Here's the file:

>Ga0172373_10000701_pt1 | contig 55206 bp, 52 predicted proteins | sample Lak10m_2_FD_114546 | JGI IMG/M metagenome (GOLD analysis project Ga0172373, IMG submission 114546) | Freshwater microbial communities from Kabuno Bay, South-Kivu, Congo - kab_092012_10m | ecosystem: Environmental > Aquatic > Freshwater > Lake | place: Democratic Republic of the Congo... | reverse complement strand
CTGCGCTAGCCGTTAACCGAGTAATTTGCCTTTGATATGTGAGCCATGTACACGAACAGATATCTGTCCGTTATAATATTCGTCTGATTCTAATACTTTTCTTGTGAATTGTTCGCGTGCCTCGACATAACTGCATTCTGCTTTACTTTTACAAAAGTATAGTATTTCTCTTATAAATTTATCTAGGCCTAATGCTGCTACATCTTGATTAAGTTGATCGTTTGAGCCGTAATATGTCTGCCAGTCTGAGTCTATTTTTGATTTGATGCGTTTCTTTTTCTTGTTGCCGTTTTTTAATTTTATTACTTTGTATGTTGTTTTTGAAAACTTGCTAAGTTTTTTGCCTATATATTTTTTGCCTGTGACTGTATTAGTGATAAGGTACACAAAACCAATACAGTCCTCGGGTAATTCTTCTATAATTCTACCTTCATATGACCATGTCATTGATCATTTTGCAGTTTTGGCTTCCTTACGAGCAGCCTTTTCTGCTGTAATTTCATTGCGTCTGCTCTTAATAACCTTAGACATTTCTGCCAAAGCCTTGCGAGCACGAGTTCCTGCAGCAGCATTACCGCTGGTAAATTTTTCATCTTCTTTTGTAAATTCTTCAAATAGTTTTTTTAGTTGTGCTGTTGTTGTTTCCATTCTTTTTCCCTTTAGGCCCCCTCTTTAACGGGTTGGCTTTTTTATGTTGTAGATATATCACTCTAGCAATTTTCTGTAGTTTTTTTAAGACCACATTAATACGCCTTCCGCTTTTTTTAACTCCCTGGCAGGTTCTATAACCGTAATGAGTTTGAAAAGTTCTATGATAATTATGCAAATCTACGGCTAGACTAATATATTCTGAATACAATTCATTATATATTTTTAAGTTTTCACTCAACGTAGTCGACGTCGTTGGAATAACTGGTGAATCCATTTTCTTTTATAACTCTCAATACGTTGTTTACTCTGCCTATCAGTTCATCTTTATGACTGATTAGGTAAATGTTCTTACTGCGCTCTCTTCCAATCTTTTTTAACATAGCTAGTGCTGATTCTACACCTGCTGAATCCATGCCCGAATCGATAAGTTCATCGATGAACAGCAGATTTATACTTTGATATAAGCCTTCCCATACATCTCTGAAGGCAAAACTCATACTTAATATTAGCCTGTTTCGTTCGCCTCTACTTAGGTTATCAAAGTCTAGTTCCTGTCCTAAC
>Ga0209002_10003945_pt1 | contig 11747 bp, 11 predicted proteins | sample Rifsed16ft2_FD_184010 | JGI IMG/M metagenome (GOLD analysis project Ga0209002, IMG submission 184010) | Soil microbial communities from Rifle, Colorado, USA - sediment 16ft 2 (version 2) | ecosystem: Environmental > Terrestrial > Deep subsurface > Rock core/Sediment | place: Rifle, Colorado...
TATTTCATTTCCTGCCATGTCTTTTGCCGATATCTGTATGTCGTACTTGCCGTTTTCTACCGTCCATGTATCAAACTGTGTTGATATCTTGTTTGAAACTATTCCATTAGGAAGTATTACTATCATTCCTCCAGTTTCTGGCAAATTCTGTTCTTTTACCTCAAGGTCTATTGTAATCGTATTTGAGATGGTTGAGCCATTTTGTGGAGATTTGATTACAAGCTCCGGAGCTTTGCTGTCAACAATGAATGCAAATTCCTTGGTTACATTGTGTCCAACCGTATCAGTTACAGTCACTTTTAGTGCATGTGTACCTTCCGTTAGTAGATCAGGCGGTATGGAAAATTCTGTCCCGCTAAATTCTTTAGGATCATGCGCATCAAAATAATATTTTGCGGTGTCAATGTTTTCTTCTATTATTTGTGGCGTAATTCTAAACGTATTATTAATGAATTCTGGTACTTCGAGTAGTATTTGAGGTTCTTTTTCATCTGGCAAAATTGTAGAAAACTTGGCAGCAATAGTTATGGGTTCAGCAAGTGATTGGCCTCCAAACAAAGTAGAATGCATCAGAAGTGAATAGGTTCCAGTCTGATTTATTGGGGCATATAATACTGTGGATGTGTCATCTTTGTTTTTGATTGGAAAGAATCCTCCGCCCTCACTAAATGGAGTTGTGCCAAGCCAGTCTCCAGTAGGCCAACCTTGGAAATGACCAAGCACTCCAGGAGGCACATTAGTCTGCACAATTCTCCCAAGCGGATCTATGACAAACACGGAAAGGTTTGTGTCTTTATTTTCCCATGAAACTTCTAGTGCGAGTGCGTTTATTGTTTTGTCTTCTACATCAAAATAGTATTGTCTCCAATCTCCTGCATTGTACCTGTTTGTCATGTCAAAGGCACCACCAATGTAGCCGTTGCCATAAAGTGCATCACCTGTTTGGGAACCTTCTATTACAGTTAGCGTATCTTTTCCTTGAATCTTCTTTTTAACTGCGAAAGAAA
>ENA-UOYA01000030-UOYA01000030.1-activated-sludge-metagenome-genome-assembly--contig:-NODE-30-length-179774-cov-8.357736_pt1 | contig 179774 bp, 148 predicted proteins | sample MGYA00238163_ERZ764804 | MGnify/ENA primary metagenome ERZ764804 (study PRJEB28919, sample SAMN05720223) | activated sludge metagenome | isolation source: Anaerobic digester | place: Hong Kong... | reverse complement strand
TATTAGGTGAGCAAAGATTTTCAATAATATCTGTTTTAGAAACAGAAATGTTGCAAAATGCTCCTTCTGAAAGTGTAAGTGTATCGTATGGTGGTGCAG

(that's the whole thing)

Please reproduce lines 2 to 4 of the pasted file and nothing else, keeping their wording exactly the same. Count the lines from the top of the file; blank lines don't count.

CTGCGCTAGCCGTTAACCGAGTAATTTGCCTTTGATATGTGAGCCATGTACACGAACAGATATCTGTCCGTTATAATATTCGTCTGATTCTAATACTTTTCTTGTGAATTGTTCGCGTGCCTCGACATAACTGCATTCTGCTTTACTTTTACAAAAGTATAGTATTTCTCTTATAAATTTATCTAGGCCTAATGCTGCTACATCTTGATTAAGTTGATCGTTTGAGCCGTAATATGTCTGCCAGTCTGAGTCTATTTTTGATTTGATGCGTTTCTTTTTCTTGTTGCCGTTTTTTAATTTTATTACTTTGTATGTTGTTTTTGAAAACTTGCTAAGTTTTTTGCCTATATATTTTTTGCCTGTGACTGTATTAGTGATAAGGTACACAAAACCAATACAGTCCTCGGGTAATTCTTCTATAATTCTACCTTCATATGACCATGTCATTGATCATTTTGCAGTTTTGGCTTCCTTACGAGCAGCCTTTTCTGCTGTAATTTCATTGCGTCTGCTCTTAATAACCTTAGACATTTCTGCCAAAGCCTTGCGAGCACGAGTTCCTGCAGCAGCATTACCGCTGGTAAATTTTTCATCTTCTTTTGTAAATTCTTCAAATAGTTTTTTTAGTTGTGCTGTTGTTGTTTCCATTCTTTTTCCCTTTAGGCCCCCTCTTTAACGGGTTGGCTTTTTTATGTTGTAGATATATCACTCTAGCAATTTTCTGTAGTTTTTTTAAGACCACATTAATACGCCTTCCGCTTTTTTTAACTCCCTGGCAGGTTCTATAACCGTAATGAGTTTGAAAAGTTCTATGATAATTATGCAAATCTACGGCTAGACTAATATATTCTGAATACAATTCATTATATATTTTTAAGTTTTCACTCAACGTAGTCGACGTCGTTGGAATAACTGGTGAATCCATTTTCTTTTATAACTCTCAATACGTTGTTTACTCTGCCTATCAGTTCATCTTTATGACTGATTAGGTAAATGTTCTTACTGCGCTCTCTTCCAATCTTTTTTAACATAGCTAGTGCTGATTCTACACCTGCTGAATCCATGCCCGAATCGATAAGTTCATCGATGAACAGCAGATTTATACTTTGATATAAGCCTTCCCATACATCTCTGAAGGCAAAACTCATACTTAATATTAGCCTGTTTCGTTCGCCTCTACTTAGGTTATCAAAGTCTAGTTCCTGTCCTAAC
>Ga0209002_10003945_pt1 | contig 11747 bp, 11 predicted proteins | sample Rifsed16ft2_FD_184010 | JGI IMG/M metagenome (GOLD analysis project Ga0209002, IMG submission 184010) | Soil microbial communities from Rifle, Colorado, USA - sediment 16ft 2 (version 2) | ecosystem: Environmental > Terrestrial > Deep subsurface > Rock core/Sediment | place: Rifle, Colorado...
TATTTCATTTCCTGCCATGTCTTTTGCCGATATCTGTATGTCGTACTTGCCGTTTTCTACCGTCCATGTATCAAACTGTGTTGATATCTTGTTTGAAACTATTCCATTAGGAAGTATTACTATCATTCCTCCAGTTTCTGGCAAATTCTGTTCTTTTACCTCAAGGTCTATTGTAATCGTATTTGAGATGGTTGAGCCATTTTGTGGAGATTTGATTACAAGCTCCGGAGCTTTGCTGTCAACAATGAATGCAAATTCCTTGGTTACATTGTGTCCAACCGTATCAGTTACAGTCACTTTTAGTGCATGTGTACCTTCCGTTAGTAGATCAGGCGGTATGGAAAATTCTGTCCCGCTAAATTCTTTAGGATCATGCGCATCAAAATAATATTTTGCGGTGTCAATGTTTTCTTCTATTATTTGTGGCGTAATTCTAAACGTATTATTAATGAATTCTGGTACTTCGAGTAGTATTTGAGGTTCTTTTTCATCTGGCAAAATTGTAGAAAACTTGGCAGCAATAGTTATGGGTTCAGCAAGTGATTGGCCTCCAAACAAAGTAGAATGCATCAGAAGTGAATAGGTTCCAGTCTGATTTATTGGGGCATATAATACTGTGGATGTGTCATCTTTGTTTTTGATTGGAAAGAATCCTCCGCCCTCACTAAATGGAGTTGTGCCAAGCCAGTCTCCAGTAGGCCAACCTTGGAAATGACCAAGCACTCCAGGAGGCACATTAGTCTGCACAATTCTCCCAAGCGGATCTATGACAAACACGGAAAGGTTTGTGTCTTTATTTTCCCATGAAACTTCTAGTGCGAGTGCGTTTATTGTTTTGTCTTCTACATCAAAATAGTATTGTCTCCAATCTCCTGCATTGTACCTGTTTGTCATGTCAAAGGCACCACCAATGTAGCCGTTGCCATAAAGTGCATCACCTGTTTGGGAACCTTCTATTACAGTTAGCGTATCTTTTCCTTGAATCTTCTTTTTAACTGCGAAAGAAA